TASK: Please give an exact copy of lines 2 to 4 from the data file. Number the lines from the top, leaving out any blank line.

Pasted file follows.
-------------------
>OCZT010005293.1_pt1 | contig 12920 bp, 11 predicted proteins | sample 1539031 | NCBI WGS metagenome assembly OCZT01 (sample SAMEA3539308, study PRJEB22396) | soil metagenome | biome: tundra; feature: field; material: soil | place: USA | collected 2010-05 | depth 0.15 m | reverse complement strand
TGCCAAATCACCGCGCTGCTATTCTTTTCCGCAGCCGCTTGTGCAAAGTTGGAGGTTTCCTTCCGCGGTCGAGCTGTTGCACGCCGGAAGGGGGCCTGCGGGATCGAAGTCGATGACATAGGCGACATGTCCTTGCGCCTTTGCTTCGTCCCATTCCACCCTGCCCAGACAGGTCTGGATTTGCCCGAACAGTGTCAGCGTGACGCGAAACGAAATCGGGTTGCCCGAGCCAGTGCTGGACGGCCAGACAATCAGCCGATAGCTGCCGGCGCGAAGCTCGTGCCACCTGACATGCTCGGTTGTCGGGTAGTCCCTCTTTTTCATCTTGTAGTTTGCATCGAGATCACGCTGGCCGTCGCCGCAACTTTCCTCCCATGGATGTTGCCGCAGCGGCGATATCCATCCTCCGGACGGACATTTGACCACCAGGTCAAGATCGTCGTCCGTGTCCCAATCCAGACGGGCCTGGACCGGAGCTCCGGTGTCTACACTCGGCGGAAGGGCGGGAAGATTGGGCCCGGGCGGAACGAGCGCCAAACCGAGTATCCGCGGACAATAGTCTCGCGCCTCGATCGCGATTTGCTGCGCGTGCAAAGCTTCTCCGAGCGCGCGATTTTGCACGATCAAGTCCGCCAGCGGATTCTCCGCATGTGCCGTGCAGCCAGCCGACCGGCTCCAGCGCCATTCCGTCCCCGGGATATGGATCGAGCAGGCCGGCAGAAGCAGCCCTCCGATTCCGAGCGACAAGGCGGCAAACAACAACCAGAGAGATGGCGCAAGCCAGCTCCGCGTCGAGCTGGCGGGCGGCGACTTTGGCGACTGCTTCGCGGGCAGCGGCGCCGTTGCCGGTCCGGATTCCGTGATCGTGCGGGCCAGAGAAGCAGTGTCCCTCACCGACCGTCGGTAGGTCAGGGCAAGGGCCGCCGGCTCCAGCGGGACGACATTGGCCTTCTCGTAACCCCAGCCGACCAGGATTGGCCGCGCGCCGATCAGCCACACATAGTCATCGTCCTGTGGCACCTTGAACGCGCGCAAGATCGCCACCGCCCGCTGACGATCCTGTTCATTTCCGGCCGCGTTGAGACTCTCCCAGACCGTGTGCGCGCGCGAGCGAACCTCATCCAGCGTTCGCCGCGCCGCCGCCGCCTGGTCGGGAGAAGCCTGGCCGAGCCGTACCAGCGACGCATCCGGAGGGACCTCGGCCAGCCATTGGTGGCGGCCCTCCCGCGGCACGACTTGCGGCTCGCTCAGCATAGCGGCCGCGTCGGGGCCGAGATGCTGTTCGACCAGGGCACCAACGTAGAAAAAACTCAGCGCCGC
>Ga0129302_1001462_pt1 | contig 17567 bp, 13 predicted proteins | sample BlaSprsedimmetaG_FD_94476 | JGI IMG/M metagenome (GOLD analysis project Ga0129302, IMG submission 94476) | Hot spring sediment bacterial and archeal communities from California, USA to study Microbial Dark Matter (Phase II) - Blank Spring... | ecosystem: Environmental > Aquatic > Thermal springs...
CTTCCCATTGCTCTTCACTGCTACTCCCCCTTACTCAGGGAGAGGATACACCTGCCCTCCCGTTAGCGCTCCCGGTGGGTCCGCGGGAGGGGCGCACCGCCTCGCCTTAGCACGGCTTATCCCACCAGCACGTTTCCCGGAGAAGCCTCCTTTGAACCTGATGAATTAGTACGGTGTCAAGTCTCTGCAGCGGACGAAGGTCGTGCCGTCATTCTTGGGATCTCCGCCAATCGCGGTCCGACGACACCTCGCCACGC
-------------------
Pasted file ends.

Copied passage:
TGCCAAATCACCGCGCTGCTATTCTTTTCCGCAGCCGCTTGTGCAAAGTTGGAGGTTTCCTTCCGCGGTCGAGCTGTTGCACGCCGGAAGGGGGCCTGCGGGATCGAAGTCGATGACATAGGCGACATGTCCTTGCGCCTTTGCTTCGTCCCATTCCACCCTGCCCAGACAGGTCTGGATTTGCCCGAACAGTGTCAGCGTGACGCGAAACGAAATCGGGTTGCCCGAGCCAGTGCTGGACGGCCAGACAATCAGCCGATAGCTGCCGGCGCGAAGCTCGTGCCACCTGACATGCTCGGTTGTCGGGTAGTCCCTCTTTTTCATCTTGTAGTTTGCATCGAGATCACGCTGGCCGTCGCCGCAACTTTCCTCCCATGGATGTTGCCGCAGCGGCGATATCCATCCTCCGGACGGACATTTGACCACCAGGTCAAGATCGTCGTCCGTGTCCCAATCCAGACGGGCCTGGACCGGAGCTCCGGTGTCTACACTCGGCGGAAGGGCGGGAAGATTGGGCCCGGGCGGAACGAGCGCCAAACCGAGTATCCGCGGACAATAGTCTCGCGCCTCGATCGCGATTTGCTGCGCGTGCAAAGCTTCTCCGAGCGCGCGATTTTGCACGATCAAGTCCGCCAGCGGATTCTCCGCATGTGCCGTGCAGCCAGCCGACCGGCTCCAGCGCCATTCCGTCCCCGGGATATGGATCGAGCAGGCCGGCAGAAGCAGCCCTCCGATTCCGAGCGACAAGGCGGCAAACAACAACCAGAGAGATGGCGCAAGCCAGCTCCGCGTCGAGCTGGCGGGCGGCGACTTTGGCGACTGCTTCGCGGGCAGCGGCGCCGTTGCCGGTCCGGATTCCGTGATCGTGCGGGCCAGAGAAGCAGTGTCCCTCACCGACCGTCGGTAGGTCAGGGCAAGGGCCGCCGGCTCCAGCGGGACGACATTGGCCTTCTCGTAACCCCAGCCGACCAGGATTGGCCGCGCGCCGATCAGCCACACATAGTCATCGTCCTGTGGCACCTTGAACGCGCGCAAGATCGCCACCGCCCGCTGACGATCCTGTTCATTTCCGGCCGCGTTGAGACTCTCCCAGACCGTGTGCGCGCGCGAGCGAACCTCATCCAGCGTTCGCCGCGCCGCCGCCGCCTGGTCGGGAGAAGCCTGGCCGAGCCGTACCAGCGACGCATCCGGAGGGACCTCGGCCAGCCATTGGTGGCGGCCCTCCCGCGGCACGACTTGCGGCTCGCTCAGCATAGCGGCCGCGTCGGGGCCGAGATGCTGTTCGACCAGGGCACCAACGTAGAAAAAACTCAGCGCCGC
>Ga0129302_1001462_pt1 | contig 17567 bp, 13 predicted proteins | sample BlaSprsedimmetaG_FD_94476 | JGI IMG/M metagenome (GOLD analysis project Ga0129302, IMG submission 94476) | Hot spring sediment bacterial and archeal communities from California, USA to study Microbial Dark Matter (Phase II) - Blank Spring... | ecosystem: Environmental > Aquatic > Thermal springs...
CTTCCCATTGCTCTTCACTGCTACTCCCCCTTACTCAGGGAGAGGATACACCTGCCCTCCCGTTAGCGCTCCCGGTGGGTCCGCGGGAGGGGCGCACCGCCTCGCCTTAGCACGGCTTATCCCACCAGCACGTTTCCCGGAGAAGCCTCCTTTGAACCTGATGAATTAGTACGGTGTCAAGTCTCTGCAGCGGACGAAGGTCGTGCCGTCATTCTTGGGATCTCCGCCAATCGCGGTCCGACGACACCTCGCCACGC